If image is everything, NASCAR has a problem.
Or maybe not.
I'm as conflicted as anyone else trying to connect the dots to logic in the post-race aftermath of those shenanigans at Phoenix.
Why is Jeff Gordon still in the starting grid for the series finale at Homestead this weekend after the havoc he caused in Phoenix? Is it because he is a classy four-time champion with no record of retaliatory paybacks? Or is it because NASCAR wanted to set up the drama of Jeff Gordon-Clint Bowyer: Retribution Day, with or without the HANS device?
Why on earth did Brad Keselowski get docked 25 grand for tweeting a picture form Phoenix when he has sent out tweets from races three other times without repercussions? Was it because it was finally sticking to Rule 20-6.7A, which bans drivers from keeping electronics of any sort in the car? Or was it because of his profane post-race rant addressing the nonsense between Gordon and Bowyer?
You can say this controversy is good for business because there's not much drama left in the Chase unless Keselowski makes a mistake or gets popped. The championship is his if he finishes 15th or higher, even if Johnson leads the race and leads the most laps.
The Gordon-Bowyer mayhem — started by Bowyer bumping into Gordon's car and followed by Gordon's deliberate retaliation — is certainly part of the old-school business model. Dale Earnhardt rose to iconic status by wrecking anybody who got in his way.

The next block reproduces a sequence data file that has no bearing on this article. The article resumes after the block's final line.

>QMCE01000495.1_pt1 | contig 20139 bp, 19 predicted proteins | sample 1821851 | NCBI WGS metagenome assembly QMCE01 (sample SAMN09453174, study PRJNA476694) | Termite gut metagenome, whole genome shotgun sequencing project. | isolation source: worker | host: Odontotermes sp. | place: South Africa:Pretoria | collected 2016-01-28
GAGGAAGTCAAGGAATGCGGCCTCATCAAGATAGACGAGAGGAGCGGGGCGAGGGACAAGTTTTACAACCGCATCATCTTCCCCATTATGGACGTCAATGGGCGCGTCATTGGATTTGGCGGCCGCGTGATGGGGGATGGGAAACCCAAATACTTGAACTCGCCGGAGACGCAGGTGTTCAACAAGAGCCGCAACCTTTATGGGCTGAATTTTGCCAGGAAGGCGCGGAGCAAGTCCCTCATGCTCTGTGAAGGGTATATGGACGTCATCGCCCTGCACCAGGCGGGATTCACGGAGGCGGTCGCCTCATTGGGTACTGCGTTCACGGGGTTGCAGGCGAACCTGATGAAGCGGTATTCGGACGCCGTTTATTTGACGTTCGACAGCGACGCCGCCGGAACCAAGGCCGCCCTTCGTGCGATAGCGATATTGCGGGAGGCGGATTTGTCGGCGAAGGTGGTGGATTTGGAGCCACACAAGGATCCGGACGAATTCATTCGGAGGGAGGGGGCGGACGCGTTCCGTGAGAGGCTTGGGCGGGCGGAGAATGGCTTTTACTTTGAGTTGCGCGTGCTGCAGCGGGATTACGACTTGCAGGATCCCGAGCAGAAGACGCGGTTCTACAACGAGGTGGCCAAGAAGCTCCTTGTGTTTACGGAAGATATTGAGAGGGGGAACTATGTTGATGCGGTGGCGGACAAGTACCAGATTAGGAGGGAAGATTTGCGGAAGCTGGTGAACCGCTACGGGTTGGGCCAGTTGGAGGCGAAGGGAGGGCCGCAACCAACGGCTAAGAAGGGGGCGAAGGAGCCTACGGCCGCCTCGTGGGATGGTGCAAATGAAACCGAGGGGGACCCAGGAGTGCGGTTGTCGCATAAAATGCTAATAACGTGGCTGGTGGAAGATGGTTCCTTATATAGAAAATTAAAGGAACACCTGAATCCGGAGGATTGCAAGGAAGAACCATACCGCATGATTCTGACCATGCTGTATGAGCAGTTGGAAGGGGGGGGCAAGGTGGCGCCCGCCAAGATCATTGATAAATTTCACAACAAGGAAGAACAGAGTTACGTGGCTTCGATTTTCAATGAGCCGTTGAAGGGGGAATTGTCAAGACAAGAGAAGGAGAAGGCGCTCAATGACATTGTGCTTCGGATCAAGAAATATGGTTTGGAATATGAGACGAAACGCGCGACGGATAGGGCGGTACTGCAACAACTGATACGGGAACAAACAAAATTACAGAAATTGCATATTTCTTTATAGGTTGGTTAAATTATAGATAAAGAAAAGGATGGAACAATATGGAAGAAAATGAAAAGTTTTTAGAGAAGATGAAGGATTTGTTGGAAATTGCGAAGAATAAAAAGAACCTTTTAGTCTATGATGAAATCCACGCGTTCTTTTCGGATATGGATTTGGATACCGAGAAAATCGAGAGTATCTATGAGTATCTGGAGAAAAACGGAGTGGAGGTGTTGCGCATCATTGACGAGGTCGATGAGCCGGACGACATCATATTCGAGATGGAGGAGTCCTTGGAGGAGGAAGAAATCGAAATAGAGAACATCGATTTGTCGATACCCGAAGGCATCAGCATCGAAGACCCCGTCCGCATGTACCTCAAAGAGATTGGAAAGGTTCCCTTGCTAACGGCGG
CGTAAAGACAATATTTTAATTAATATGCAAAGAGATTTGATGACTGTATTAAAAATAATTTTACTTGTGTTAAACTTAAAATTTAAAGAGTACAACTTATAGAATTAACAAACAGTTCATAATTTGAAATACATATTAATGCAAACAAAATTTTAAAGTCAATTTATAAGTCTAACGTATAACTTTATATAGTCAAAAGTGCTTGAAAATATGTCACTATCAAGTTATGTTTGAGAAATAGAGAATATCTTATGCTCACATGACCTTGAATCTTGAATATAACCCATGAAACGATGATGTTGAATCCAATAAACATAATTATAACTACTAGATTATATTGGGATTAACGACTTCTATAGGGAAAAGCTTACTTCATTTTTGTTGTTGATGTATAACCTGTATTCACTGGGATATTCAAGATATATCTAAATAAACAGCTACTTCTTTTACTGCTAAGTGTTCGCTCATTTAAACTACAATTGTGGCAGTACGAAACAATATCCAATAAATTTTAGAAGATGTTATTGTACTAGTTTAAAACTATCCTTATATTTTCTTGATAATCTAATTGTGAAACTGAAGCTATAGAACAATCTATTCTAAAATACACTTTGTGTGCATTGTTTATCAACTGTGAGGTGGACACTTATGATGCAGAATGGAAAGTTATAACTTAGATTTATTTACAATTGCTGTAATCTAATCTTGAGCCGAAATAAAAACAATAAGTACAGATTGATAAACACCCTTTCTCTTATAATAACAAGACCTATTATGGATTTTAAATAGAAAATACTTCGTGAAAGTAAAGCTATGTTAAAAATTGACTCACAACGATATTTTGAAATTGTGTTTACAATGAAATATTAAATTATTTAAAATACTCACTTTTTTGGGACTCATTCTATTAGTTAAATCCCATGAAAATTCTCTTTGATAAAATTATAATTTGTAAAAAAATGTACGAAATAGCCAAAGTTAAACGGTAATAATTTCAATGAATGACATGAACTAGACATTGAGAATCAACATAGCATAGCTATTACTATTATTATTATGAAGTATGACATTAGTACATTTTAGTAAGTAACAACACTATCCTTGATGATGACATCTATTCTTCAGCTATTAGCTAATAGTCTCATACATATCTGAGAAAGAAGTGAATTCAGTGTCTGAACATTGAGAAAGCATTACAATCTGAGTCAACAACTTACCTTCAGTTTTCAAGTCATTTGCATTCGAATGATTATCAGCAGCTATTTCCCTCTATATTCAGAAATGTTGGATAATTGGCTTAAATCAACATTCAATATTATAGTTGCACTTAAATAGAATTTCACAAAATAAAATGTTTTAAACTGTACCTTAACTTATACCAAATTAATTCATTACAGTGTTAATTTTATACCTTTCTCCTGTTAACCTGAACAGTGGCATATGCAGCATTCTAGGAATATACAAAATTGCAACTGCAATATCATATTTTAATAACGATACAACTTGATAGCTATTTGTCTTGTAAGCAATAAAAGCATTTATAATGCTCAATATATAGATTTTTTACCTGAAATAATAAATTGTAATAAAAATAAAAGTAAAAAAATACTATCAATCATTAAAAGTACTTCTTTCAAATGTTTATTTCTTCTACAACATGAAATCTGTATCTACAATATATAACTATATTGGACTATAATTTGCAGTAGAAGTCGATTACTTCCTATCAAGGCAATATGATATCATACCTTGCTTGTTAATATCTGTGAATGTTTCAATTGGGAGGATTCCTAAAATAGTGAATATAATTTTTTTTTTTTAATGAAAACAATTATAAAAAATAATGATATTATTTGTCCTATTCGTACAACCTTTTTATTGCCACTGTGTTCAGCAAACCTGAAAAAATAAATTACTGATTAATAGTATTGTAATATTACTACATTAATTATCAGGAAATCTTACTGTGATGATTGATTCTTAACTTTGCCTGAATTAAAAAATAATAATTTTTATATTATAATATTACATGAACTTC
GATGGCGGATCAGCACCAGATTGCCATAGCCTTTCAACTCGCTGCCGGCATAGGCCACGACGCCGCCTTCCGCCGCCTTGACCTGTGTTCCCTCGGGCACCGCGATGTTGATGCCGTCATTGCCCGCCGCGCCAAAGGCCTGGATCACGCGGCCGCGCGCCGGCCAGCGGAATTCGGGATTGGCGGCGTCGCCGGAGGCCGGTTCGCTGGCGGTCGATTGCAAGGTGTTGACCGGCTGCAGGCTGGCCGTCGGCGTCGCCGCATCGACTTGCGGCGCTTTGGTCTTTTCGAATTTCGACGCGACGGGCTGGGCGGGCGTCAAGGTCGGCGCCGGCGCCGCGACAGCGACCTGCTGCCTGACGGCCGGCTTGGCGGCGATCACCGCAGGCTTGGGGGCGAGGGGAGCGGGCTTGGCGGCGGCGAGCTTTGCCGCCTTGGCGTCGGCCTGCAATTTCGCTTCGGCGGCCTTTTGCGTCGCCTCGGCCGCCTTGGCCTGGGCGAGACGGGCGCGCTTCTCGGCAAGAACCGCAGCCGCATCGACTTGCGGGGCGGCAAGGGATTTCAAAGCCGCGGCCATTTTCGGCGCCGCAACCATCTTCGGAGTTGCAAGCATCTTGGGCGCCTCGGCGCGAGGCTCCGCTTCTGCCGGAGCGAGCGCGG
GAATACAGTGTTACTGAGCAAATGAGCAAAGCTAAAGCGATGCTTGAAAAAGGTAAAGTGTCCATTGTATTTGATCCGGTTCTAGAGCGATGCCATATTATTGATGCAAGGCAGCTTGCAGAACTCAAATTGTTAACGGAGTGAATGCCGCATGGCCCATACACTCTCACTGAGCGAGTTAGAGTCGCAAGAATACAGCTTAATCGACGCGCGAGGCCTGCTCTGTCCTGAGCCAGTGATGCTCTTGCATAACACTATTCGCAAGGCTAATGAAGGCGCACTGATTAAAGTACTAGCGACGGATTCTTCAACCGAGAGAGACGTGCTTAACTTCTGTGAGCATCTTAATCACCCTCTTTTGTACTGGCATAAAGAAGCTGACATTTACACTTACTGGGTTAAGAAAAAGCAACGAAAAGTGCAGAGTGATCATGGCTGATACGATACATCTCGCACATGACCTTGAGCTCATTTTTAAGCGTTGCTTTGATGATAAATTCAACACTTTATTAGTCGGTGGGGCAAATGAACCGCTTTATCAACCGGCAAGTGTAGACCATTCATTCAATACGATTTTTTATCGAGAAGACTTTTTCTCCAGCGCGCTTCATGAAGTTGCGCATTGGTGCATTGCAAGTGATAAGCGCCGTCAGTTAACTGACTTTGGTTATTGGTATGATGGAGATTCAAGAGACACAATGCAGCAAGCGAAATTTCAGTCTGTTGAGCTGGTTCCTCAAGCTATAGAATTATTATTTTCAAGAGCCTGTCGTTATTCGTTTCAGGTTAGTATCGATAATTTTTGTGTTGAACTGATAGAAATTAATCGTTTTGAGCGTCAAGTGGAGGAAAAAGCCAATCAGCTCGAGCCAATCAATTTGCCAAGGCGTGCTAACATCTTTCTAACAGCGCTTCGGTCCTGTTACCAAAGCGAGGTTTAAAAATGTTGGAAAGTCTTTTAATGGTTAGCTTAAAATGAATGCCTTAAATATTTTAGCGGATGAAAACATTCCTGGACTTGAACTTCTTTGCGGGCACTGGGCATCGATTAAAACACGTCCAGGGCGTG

NASCAR has evolved since then, and some would say not in a good way. Attendance is down at many tracks, as fans have been turned off by the homogenous spin of things. The Gordon-Bowyer scuffle certainly perked up considerable interest, even from casual fans, and that is good.
Is this why NASCAR looked the other way? You have to ask the question because there are a bunch of people out there wondering how the heck Gordon got a free pass this Sunday.
"The image and integrity of the sport has to be protected and NASCAR has the responsibility to do that," FOX analyst Darrell Waltrip said.
I know Waltrip's credibility on this issue may appear shaky because his brother Michael is Bowyer's team owner. But the point is valid, and echoed elsewhere.
"Some lines were crossed that cannot be tolerated," Terry Blount wrote on ESPN.com. "NASCAR can't allow a mob mentality where an angry pit crew attacks another team's driver, as Bowyer's crew did on Gordon."
And so mob mentality and pitchforks it is, race fans.
NASCAR's business model now skews toward WWE as all the heroes and villains roll into South Florida for the final showdown.
As one fan wrote me in an email: "Maybe NASCAR is being light on the punishment for a reason. Bad publicity will get more people tuning in next week to see what happens. Maybe it's just all staged drama like pro wrestling."
I've got Gordon over Bowyer by a body-slam, and an upset victory for Johnson after NASCAR disqualifies Keselowski for having a rotary phone in his car.
Kevin Harvick and Richard Childress are sharing an awkward moment for a while. Think of them as an estranged couple: The divorce papers have been filed, but nobody has packed up and left just yet. The thing is, the awkward moment will last an entire year.
That's how long it will take Harvick to move from Richard Childress Racing to Stewart-Haas Racing. Nothing is quite official yet, but the comments from the two parties involved eliminates any guesswork.